Did your parents warn that too much snacking would ruin your appetite for dinner? Well, that evidently is precisely what many of today’s consumers hope happens when they snack -- they eat snacks as meal replacements.
“We have seen more consumers focus on ongoing snacking throughout the day instead of meals,” notes Candace Cage, Land O’Frost's (www.landofrost.com) brand manager for Gone Rogue Snacks.
“Many studies have shown this shift stemmed from consumer habits during the pandemic. Now as the restrictions begin to loosen and more consumers feel comfortable returning to their pre-pandemic habits (going to the gym, the office, etc.) they need something that gives them balance between indulgence and good for you, tasty and nutritional, satisfying and simple.”
You probably also have heard that snacking isn’t wise when you’re depressed or otherwise upset, because it’s too easy to pack on the calories. But, just like mom’s advice regarding your dinner appetite, this advice is often disregarded. Many consumers enjoy snacks as bona fide mood enhancers these days.
“In many scenarios, a healthy snack can do more for the mood than anything else,” says Anthony Puopolo, chief medical officer at RexMD. “Getting a high amount of vitamin C and vitamin D throughout the day can help your body better produce things like serotonin, dopamine and melatonin, which are all mood enhancers.”
Both trends – snacks as meal replacements and as mood enhancers – are helping snack manufacturers strengthen sales.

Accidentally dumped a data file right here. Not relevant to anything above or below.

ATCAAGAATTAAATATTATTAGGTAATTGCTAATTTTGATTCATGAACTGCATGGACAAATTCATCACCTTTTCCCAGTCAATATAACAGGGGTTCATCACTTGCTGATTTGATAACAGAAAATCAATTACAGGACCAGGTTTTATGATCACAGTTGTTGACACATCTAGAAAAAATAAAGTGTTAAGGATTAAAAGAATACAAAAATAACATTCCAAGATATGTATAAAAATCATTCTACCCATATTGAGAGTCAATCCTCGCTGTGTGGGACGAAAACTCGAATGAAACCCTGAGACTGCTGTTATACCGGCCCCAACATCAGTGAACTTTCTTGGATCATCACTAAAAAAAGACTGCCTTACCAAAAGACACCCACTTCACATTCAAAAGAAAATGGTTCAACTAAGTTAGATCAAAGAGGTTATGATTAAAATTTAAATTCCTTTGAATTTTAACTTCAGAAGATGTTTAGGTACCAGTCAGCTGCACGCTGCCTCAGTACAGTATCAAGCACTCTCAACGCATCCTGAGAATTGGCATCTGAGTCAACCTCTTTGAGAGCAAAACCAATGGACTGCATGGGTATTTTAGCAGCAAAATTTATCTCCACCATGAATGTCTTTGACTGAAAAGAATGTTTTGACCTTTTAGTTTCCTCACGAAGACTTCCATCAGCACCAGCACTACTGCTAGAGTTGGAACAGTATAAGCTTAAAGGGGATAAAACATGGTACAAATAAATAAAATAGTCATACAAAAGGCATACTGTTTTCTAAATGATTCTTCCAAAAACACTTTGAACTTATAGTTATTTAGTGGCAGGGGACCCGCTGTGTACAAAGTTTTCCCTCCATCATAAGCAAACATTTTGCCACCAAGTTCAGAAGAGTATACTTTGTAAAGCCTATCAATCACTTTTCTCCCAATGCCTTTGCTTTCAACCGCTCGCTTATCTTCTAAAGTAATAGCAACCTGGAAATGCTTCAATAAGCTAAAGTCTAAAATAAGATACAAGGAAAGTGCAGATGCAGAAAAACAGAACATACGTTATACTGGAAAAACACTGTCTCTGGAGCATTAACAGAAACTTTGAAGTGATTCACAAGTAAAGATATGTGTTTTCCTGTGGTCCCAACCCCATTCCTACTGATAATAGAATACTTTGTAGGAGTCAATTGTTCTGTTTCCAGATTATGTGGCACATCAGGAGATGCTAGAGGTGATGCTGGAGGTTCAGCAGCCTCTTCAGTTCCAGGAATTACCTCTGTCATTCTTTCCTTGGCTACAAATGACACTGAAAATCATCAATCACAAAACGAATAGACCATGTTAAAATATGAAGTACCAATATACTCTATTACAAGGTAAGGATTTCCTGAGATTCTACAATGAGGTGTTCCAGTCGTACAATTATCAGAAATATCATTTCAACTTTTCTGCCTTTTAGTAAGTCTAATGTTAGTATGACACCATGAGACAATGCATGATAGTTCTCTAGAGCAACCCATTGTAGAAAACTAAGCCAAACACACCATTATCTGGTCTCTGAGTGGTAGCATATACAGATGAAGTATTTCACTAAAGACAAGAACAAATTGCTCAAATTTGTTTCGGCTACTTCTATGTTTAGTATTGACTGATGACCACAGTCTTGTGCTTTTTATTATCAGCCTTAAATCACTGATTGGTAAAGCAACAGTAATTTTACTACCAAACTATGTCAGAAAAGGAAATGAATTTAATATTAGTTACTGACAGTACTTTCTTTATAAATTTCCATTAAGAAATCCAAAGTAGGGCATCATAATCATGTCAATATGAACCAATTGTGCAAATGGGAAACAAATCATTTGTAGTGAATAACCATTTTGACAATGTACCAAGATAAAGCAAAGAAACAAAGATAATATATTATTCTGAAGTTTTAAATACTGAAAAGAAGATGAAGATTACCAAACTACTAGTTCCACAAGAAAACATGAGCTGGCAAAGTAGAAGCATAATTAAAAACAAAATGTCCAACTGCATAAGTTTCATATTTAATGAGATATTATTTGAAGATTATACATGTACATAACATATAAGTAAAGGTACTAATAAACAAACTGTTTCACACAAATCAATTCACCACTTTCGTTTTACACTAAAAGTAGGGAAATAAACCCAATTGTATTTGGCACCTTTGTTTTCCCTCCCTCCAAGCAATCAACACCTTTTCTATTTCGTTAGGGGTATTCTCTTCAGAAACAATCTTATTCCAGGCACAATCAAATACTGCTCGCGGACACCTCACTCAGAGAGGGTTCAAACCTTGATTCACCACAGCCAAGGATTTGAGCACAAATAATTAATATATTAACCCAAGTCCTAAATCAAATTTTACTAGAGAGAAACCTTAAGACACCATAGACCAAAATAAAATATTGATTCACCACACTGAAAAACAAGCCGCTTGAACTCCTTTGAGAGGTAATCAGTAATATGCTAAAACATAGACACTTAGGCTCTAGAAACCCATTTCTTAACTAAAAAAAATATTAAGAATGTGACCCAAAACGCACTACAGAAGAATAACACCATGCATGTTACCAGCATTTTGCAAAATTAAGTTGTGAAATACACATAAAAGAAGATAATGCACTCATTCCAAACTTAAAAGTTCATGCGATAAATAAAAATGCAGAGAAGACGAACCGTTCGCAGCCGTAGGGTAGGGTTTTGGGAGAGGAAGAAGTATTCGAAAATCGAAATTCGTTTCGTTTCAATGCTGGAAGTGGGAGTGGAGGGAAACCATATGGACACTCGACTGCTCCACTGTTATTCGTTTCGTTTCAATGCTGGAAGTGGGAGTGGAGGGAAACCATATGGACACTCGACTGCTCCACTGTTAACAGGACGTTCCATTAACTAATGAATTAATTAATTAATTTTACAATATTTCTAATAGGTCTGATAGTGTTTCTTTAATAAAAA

Snacks as meal replacements
Naturally, eating enough volume of any kind of snack could theoretically make it a “meal replacement.” Snacks with a lot of protein – whether from plants or meat and dairy ingredients -- and fiber are what consumers seek when they want to replace meals.
The Recommended Daily Allowance (RDA) for protein is 0.8g of protein per kilogram of body weight, which translates to about 64g of protein for a 175-lb. person. The RDA of fiber for adults up to age 50 is 25g for women and 38g for men.
Snacks with high protein and fiber content don’t approach those numbers, but they can make a dent in the daily quantity, and countless snacks like those have been introduced in the past few years.
For example, Probar offers a line of bars that are called “Meal On-the-Go” that contain 10 or 11g of protein and 6g of fiber. The Peanut Butter Chocolate Chip variety gets its protein content from peanuts, sunflower seeds, brown rice, flax seeds and sesame seeds and its fiber from those ingredients plus oats and dates.
“These bars provide balanced and long-lasting energy when you don’t have time to prepare a healthy meal from scratch,” the company’s website touts.
An example of a potentially meal-replacing snack that uses meat as its protein is Gone Rogue All-Natural Turkey Bites, which Land O’Frost created with high-protein diets in mind.
“When developing All-Natural Turkey Bites, our goal was to create a snack that had a clean label to support our consumers’ lifestyles — many are focused on keto and paleo diets— and they want something that will never slow them down,” Cage says.
“With this in mind, we focused more on what a purposeful protein seeker would need to sustain energy while on the move all day without sacrificing flavor," she continues. "We found a strong balance between delicious and health-focused snacks. Each 1-oz. bag provides 10g of protein per serving and is low on carbs (less than 4g), sugar (less than 3g) and calories.”
Milk is another potential source of protein. NZMP offers dairy proteins to food processors creating snacks in a wide variety of formats.
“Dairy protein has fantastic nutritional and functional qualities, so it works well in meal replacement snacks, whether of the chewable or drinkable variety, as a core component on which to layer other nutrition -- e.g., vitamins and minerals, fiber and perhaps some hidden fruit and vegetables and/or functional components,” says Rachel Marshall, technical engagement manager for NZMP.